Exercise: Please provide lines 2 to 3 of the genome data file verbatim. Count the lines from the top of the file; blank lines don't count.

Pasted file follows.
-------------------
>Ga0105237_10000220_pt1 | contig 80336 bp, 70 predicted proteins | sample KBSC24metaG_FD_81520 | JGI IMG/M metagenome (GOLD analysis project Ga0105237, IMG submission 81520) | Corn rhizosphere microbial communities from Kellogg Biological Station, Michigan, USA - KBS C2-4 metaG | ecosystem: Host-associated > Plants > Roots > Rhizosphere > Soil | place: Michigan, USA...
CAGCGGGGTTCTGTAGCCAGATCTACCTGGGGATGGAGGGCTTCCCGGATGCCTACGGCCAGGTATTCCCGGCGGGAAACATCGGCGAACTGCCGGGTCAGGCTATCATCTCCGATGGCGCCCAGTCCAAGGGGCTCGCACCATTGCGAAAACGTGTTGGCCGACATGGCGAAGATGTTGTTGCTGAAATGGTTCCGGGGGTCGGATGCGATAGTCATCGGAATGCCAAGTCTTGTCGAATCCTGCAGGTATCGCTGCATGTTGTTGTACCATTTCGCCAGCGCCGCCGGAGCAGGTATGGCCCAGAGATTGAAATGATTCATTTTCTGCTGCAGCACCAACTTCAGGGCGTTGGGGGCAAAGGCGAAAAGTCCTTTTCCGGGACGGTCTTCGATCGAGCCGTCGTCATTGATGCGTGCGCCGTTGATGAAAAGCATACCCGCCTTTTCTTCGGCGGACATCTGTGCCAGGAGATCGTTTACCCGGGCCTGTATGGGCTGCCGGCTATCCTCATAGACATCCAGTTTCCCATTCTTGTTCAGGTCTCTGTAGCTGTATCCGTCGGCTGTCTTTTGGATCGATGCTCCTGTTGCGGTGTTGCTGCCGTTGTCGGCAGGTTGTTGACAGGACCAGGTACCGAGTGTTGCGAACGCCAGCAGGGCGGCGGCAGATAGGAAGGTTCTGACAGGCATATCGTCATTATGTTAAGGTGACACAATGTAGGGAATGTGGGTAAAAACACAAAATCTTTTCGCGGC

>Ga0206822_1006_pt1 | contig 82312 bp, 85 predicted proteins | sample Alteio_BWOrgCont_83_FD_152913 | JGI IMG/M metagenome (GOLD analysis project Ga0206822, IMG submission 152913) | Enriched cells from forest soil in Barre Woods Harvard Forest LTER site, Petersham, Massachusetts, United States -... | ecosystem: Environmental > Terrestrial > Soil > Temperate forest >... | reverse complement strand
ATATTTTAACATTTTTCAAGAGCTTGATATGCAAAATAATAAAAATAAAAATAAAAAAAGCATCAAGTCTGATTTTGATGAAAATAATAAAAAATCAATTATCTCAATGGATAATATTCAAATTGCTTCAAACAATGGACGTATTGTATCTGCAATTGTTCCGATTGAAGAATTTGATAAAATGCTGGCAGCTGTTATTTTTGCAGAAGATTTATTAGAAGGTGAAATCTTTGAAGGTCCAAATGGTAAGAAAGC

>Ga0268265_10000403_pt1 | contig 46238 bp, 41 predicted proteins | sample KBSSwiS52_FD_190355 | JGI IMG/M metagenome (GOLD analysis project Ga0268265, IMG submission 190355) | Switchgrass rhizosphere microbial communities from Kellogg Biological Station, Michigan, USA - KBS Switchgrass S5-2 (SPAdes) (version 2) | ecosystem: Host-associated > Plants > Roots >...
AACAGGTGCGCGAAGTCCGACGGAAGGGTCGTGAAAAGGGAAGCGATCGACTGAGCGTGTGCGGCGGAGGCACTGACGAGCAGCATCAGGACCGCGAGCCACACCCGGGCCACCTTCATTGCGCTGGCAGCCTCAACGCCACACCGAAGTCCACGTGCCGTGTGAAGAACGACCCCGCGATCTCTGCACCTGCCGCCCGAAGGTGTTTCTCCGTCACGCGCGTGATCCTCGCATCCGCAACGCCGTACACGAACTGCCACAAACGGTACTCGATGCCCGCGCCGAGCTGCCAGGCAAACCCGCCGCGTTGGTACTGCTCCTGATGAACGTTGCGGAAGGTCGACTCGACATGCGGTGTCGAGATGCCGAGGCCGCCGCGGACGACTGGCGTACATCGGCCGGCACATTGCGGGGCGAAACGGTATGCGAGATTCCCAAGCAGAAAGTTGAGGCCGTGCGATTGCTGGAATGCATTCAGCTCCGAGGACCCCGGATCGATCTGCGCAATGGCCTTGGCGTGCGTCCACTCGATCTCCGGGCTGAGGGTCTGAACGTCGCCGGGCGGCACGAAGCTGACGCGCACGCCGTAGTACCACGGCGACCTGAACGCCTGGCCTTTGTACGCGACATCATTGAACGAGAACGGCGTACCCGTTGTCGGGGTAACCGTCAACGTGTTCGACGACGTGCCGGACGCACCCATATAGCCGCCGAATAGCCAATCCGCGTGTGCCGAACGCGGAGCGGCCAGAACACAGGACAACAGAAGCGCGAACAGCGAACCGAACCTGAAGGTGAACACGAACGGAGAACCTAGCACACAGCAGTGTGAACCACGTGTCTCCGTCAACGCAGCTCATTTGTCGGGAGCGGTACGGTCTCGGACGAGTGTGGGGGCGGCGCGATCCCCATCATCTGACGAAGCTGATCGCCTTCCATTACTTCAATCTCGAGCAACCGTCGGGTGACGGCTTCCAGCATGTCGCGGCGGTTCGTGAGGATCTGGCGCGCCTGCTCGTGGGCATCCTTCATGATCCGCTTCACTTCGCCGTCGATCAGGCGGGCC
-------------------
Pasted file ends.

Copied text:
CAGCGGGGTTCTGTAGCCAGATCTACCTGGGGATGGAGGGCTTCCCGGATGCCTACGGCCAGGTATTCCCGGCGGGAAACATCGGCGAACTGCCGGGTCAGGCTATCATCTCCGATGGCGCCCAGTCCAAGGGGCTCGCACCATTGCGAAAACGTGTTGGCCGACATGGCGAAGATGTTGTTGCTGAAATGGTTCCGGGGGTCGGATGCGATAGTCATCGGAATGCCAAGTCTTGTCGAATCCTGCAGGTATCGCTGCATGTTGTTGTACCATTTCGCCAGCGCCGCCGGAGCAGGTATGGCCCAGAGATTGAAATGATTCATTTTCTGCTGCAGCACCAACTTCAGGGCGTTGGGGGCAAAGGCGAAAAGTCCTTTTCCGGGACGGTCTTCGATCGAGCCGTCGTCATTGATGCGTGCGCCGTTGATGAAAAGCATACCCGCCTTTTCTTCGGCGGACATCTGTGCCAGGAGATCGTTTACCCGGGCCTGTATGGGCTGCCGGCTATCCTCATAGACATCCAGTTTCCCATTCTTGTTCAGGTCTCTGTAGCTGTATCCGTCGGCTGTCTTTTGGATCGATGCTCCTGTTGCGGTGTTGCTGCCGTTGTCGGCAGGTTGTTGACAGGACCAGGTACCGAGTGTTGCGAACGCCAGCAGGGCGGCGGCAGATAGGAAGGTTCTGACAGGCATATCGTCATTATGTTAAGGTGACACAATGTAGGGAATGTGGGTAAAAACACAAAATCTTTTCGCGGC

>Ga0206822_1006_pt1 | contig 82312 bp, 85 predicted proteins | sample Alteio_BWOrgCont_83_FD_152913 | JGI IMG/M metagenome (GOLD analysis project Ga0206822, IMG submission 152913) | Enriched cells from forest soil in Barre Woods Harvard Forest LTER site, Petersham, Massachusetts, United States -... | ecosystem: Environmental > Terrestrial > Soil > Temperate forest >... | reverse complement strand